Irshad Kamil’s caller tune, Jo Bhi Main from Imtiaz Ali’s Rockstar (2011), is a warning, the celebrated lyricist told Scroll: “It gives a heads up to callers that I may say something but you might understand something else, and that’s not my responsibility.”

Kamil is the voice inside Imtiaz Ali’s head. Kamil has been translating Ali’s thoughts on love, life and philosophy since his feature debut Socha Na Tha (2005). Kamil’s lyrics for Ali’s song-heavy films perfectly reflect the emotional states of the characters, making the tunes instant chart-toppers as well classics.

Kamil and Ali are back together for Amar Singh Chamkila, the biopic of the Punjabi singer who was assassinated with his wife Amarjot in 1988. Starring Diljit Dosanjh and Parineeti Chopra and scored by AR Rahman, the film will be premiered on Netflix on April 12.

The producers include Saregama, which has the rights to most of Chamkila’s songs. Dosanjh and Chopra have re-recorded the tunes for the film.

Amar Singh Chamkila takes 52-year-old Kamil back to Punjab, where he was born and whose culture he frequently references in his lyrics. Kamil encountered Chamkila’s music in his teens in the 1980s.

“More than his singing and composing, it was his lyrics that were most powerful,” Kamil said. “His lyrics cut through middle-class life’s repression. If you heard his songs in the open, people thought you were sex-obsessed. Hearing him at the age of 10 or 12, I realised life was more than school and playing.” Excerpts from an interview.

What makes Amar Singh Chamkila so important?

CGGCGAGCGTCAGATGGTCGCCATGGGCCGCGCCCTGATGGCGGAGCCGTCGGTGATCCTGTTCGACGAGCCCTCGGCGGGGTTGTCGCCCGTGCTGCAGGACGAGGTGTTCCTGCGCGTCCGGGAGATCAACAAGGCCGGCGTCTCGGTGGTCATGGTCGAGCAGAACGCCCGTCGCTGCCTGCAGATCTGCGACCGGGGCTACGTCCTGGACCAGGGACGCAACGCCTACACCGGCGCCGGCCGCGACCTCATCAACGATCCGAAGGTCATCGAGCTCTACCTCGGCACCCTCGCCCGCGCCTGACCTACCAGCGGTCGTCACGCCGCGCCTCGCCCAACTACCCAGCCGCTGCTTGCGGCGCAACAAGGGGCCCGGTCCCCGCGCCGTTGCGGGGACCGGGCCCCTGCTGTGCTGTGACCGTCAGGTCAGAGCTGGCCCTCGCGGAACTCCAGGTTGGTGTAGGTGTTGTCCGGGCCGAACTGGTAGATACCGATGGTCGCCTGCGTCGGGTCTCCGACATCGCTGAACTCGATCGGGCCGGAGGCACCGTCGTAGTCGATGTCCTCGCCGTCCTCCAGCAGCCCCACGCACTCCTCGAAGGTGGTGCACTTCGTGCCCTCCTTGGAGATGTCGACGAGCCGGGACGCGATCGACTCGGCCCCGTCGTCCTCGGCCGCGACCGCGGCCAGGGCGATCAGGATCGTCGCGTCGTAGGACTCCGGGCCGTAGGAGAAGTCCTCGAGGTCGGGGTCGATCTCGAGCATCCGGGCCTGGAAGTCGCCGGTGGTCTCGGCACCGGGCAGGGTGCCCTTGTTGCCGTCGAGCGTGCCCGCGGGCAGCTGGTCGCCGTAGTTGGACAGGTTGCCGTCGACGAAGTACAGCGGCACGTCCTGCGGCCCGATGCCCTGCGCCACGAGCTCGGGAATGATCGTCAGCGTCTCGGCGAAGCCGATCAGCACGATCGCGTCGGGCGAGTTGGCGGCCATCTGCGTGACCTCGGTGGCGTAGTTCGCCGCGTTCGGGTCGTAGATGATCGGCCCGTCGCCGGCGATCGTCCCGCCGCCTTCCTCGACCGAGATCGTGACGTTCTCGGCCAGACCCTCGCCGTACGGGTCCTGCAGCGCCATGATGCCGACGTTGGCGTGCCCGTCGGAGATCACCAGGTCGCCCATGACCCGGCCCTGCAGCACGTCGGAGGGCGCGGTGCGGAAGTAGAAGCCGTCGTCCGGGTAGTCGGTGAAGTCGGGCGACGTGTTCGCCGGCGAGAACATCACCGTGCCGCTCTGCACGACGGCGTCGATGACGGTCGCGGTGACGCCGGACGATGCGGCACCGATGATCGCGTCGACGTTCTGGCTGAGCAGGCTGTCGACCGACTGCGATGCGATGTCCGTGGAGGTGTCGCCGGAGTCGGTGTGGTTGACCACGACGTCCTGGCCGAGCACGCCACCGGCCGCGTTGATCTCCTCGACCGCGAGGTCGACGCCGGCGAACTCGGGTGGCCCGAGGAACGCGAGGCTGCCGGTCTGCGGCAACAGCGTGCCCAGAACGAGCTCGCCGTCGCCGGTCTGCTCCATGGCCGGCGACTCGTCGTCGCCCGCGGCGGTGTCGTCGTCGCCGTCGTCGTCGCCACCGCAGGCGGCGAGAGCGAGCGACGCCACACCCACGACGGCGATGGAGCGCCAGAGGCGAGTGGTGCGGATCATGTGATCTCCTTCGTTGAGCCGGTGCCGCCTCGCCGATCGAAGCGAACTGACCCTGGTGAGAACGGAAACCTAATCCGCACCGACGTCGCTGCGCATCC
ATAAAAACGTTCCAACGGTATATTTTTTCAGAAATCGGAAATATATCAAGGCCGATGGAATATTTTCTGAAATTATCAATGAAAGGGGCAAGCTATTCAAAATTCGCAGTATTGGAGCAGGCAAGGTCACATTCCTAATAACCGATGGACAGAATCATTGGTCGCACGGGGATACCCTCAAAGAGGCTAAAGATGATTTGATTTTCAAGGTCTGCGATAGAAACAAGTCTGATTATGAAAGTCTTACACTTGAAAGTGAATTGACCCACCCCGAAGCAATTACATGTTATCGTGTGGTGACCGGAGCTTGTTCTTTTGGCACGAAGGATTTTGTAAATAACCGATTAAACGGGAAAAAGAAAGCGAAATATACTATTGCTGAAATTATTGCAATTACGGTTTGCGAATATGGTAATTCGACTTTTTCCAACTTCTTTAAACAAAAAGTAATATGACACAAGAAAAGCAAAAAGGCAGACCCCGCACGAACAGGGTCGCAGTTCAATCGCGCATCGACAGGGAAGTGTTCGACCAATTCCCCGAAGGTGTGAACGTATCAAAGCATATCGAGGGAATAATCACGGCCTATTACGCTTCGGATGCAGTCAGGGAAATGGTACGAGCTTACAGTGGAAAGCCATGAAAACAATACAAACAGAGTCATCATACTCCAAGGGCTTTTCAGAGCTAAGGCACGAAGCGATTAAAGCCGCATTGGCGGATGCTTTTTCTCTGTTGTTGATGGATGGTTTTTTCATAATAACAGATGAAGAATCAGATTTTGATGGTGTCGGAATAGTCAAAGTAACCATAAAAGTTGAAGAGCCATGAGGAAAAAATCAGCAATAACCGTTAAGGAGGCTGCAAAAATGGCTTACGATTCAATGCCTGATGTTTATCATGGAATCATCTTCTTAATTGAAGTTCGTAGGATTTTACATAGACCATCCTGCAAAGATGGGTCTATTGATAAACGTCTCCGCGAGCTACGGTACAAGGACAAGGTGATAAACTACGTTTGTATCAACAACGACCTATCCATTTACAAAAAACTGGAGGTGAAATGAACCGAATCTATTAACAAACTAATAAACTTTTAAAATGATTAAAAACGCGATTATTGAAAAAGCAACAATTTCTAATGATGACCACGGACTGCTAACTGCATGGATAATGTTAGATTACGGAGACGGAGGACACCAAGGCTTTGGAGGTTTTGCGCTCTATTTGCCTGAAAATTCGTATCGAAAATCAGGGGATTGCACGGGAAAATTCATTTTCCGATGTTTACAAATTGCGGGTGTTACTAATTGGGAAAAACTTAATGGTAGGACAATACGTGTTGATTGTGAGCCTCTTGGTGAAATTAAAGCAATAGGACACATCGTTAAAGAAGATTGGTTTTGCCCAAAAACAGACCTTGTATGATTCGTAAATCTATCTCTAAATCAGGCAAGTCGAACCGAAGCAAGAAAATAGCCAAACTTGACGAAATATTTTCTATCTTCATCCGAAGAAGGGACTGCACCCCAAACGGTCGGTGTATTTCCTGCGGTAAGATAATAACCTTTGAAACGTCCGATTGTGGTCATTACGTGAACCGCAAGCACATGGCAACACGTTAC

He would address things in society that we would be wary of talking about for fear of judgement. He came from a poor family and sang of raw, real things.

For example, his song Jija Lak Minle translates to brother-in-law, swing your waist. He would address such relations between, say, a woman and her husband’s older brother. He would also sing about casteism and spiritualism. Naam Jap Le is a spiritual song. Ki Jo Gariba Da asks, what power do the poor have after all?

To get an introduction to Chamkila, you should also listen to Lak Mera Kach Warga, Hik Utte Soja Ve and Pani Deya Bulbuleya.


What can you tell us about the film’s soundtrack?
The six songs address the inner turmoil of Chamkila the artist. The film isn’t just about, this happened and then that happened. The attempt is to paint a picture of Punjab at the time. What circumstances created Chamkila, how his popularity bred enemies, and so on.

Ishq Mitaye is Punjab singing about itself. Mere aage duniya ka rang sara fika. All the colours of the world are not as vibrant as in Punjab. And because we have had so much bloodshed in our history, because of continuous wars with surrounding nations, I write apne lahu se hi lagaya maine tika.

Dass kyon daran, pakkiyan jadanwhy do you fear, my roots are resilient. Jaane kiski meher, chadhi rehti lehar. Kaise jaun main theher batlana… main hoon Punjab. Who knows who has blessed me, I’m always on a high, how do I stop, I am Punjab.

Naram Kaalja reverses the power equation between women and men. Mere auratpan sara tere naam vaseeyat hai, main ghar ki kheti hoon meri ye tabriyat hain. I have willed my womanhood to you, you make me think I’m like the land you own. Tu lootta ye sochke main naram tu mardaan hain, you keep taking from me thinking I’m soft and you are manly, par darasal mere liye tu aish ka samaan hai, but actually, you are an object of pleasure for me.